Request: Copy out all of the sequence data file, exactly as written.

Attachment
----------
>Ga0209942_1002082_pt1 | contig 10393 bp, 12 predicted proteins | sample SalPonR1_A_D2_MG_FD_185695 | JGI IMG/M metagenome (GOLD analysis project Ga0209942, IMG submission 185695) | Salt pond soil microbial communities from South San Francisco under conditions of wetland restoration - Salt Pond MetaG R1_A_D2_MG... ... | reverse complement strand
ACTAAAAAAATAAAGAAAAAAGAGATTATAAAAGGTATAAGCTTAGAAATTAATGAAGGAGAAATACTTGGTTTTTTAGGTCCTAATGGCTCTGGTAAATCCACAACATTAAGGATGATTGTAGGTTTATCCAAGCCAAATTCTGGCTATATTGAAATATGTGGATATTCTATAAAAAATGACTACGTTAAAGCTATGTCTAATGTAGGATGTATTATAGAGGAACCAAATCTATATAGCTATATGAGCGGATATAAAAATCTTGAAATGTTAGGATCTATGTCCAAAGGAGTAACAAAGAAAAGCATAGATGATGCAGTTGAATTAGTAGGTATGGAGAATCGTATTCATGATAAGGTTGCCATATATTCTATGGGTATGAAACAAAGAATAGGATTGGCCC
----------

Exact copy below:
>Ga0209942_1002082_pt1 | contig 10393 bp, 12 predicted proteins | sample SalPonR1_A_D2_MG_FD_185695 | JGI IMG/M metagenome (GOLD analysis project Ga0209942, IMG submission 185695) | Salt pond soil microbial communities from South San Francisco under conditions of wetland restoration - Salt Pond MetaG R1_A_D2_MG... ... | reverse complement strand
ACTAAAAAAATAAAGAAAAAAGAGATTATAAAAGGTATAAGCTTAGAAATTAATGAAGGAGAAATACTTGGTTTTTTAGGTCCTAATGGCTCTGGTAAATCCACAACATTAAGGATGATTGTAGGTTTATCCAAGCCAAATTCTGGCTATATTGAAATATGTGGATATTCTATAAAAAATGACTACGTTAAAGCTATGTCTAATGTAGGATGTATTATAGAGGAACCAAATCTATATAGCTATATGAGCGGATATAAAAATCTTGAAATGTTAGGATCTATGTCCAAAGGAGTAACAAAGAAAAGCATAGATGATGCAGTTGAATTAGTAGGTATGGAGAATCGTATTCATGATAAGGTTGCCATATATTCTATGGGTATGAAACAAAGAATAGGATTGGCCC